“I would say, extremely hazardous for your health,” Martin Wooster, professor of Earth Observation Science at King’s College London and National Centre for Earth Observation, was quoted as saying in an online article by the Centre for International Forestry Research (CIFOR). Wooster was among a number of scientists who have visited Central Kalimantan, on the island of Borneo, Indonesia, to measure the effects of the fires that have been ravaging vast tracts of forest and peatland in this province and the neighboring island of Sumatra.
Al Jazeera has reported that the haze “has had a devastating impact on people’s health in Indonesia, and more than 140,000 people have reported respiratory infections in smog-choked areas.”
The CIFOR article enumerates the hazardous elements present in the acrid smoke produced by these forest fires: “ozone, carbon monoxide, cyanide, ammonia and formaldehyde,” which can cause “headaches, dizziness, fatigue bronchitis, asthma, pneumonia and cardiovascular disease.” While air pollution from such fires have been a recurring problem for Indonesia, the magnitude of the devastation this year is said to be the worst on record, with the resulting air pollution affecting not only Indonesia and its nearest neighbors Malaysia and Singapore, but also Vietnam, Brunei, Thailand and Cambodia.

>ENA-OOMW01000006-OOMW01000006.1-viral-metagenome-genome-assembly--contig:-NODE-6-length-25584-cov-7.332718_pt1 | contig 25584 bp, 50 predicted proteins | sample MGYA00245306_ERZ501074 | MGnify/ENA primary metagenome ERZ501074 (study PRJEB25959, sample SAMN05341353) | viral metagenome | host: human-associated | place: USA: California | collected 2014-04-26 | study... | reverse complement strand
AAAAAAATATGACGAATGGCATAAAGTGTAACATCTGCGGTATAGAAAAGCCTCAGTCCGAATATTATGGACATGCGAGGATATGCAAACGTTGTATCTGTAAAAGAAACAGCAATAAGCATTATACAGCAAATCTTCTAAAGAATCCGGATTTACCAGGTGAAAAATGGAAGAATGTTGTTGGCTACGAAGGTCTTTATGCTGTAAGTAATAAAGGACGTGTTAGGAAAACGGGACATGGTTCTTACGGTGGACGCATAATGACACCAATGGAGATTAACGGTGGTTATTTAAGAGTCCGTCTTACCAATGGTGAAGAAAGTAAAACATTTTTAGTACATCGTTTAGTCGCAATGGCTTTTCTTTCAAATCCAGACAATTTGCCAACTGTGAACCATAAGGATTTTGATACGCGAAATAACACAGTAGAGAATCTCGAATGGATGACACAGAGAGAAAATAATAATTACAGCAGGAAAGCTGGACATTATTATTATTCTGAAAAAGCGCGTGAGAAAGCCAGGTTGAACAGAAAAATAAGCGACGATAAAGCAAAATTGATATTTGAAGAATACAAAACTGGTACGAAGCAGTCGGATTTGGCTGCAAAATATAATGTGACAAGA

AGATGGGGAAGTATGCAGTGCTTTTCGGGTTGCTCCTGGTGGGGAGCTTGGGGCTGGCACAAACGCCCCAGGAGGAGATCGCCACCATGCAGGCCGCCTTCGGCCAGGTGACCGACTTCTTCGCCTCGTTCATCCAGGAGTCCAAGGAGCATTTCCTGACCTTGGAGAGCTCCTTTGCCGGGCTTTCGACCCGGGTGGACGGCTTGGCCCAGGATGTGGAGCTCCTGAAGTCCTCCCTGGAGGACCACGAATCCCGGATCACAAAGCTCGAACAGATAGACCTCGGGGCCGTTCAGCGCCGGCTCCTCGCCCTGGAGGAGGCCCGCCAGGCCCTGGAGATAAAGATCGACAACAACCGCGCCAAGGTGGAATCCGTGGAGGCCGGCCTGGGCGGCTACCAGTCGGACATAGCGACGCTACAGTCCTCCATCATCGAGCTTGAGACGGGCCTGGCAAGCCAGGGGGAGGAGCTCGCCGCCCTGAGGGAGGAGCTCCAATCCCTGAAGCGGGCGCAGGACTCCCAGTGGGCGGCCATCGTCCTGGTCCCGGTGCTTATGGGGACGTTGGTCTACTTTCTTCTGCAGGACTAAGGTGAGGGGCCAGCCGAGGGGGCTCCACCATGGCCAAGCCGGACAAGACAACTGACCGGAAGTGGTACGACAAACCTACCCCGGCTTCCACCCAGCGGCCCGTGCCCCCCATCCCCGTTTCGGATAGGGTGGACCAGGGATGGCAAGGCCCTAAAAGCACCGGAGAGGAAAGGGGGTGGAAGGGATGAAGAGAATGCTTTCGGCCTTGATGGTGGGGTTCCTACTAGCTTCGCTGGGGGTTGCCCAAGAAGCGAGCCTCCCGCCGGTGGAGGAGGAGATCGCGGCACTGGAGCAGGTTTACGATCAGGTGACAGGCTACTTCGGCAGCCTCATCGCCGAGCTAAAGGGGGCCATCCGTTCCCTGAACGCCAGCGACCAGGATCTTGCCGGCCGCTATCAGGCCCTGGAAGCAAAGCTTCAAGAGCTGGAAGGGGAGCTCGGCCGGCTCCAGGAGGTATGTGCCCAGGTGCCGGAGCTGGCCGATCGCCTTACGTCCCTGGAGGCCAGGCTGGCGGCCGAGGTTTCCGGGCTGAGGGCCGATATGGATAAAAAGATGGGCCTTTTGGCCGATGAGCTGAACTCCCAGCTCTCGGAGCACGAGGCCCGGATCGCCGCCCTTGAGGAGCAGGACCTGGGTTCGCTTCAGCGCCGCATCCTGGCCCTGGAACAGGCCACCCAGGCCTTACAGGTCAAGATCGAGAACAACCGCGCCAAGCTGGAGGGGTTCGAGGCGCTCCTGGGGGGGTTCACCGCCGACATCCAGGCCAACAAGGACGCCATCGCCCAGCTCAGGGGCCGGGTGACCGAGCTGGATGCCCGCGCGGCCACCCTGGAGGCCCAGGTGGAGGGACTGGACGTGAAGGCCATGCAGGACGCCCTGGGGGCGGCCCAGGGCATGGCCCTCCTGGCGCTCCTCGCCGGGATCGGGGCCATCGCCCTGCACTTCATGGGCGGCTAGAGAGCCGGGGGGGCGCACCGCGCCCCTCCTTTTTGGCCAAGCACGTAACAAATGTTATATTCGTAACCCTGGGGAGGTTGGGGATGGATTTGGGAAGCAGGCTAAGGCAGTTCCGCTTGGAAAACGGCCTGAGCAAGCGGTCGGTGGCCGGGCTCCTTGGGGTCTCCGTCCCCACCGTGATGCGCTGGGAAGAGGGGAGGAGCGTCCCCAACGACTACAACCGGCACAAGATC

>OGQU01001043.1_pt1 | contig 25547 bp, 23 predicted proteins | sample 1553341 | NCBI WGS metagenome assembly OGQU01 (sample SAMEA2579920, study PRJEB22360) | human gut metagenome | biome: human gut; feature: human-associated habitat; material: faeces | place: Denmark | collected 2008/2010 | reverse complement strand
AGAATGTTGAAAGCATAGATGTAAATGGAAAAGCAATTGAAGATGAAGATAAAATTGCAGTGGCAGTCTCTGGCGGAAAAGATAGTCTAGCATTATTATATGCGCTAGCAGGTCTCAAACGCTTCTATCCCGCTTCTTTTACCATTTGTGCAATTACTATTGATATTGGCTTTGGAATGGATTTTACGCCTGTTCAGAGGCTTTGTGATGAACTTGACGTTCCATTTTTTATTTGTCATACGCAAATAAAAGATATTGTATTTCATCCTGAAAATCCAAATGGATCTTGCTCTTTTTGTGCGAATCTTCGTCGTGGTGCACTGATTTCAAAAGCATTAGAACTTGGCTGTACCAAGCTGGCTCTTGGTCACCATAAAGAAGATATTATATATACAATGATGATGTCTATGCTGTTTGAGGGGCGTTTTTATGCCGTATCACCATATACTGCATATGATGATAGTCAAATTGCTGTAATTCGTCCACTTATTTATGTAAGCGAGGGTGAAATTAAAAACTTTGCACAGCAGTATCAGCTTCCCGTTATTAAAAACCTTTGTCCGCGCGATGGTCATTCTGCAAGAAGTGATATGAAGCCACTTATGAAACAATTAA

In the last couple of weeks, the haze has reached the Philippines, too. Ten airports in Mindanao have seen flights canceled as dense smoke reduced visibility and movement in cities such as Davao, Zamboanga, Iligan, General Santos and Sarangani. The smoke is creeping upward; Cebu and Negros in central Visayas, like Mindanao more than 1,200 miles from the nearest fires, have also seen disrupted air traffic. The blanket of smoke has been so vast that it’s reported to be spreading even to Papua New Guinea. Indonesia appears helpless to fight the fires on its own; it has asked the help of Australia, Russia, Singapore and Malaysia for equipment and know-how, and it has also announced that it is preparing at least six warships and two state-owned ferries to evacuate children and residents from its worst-hit provinces.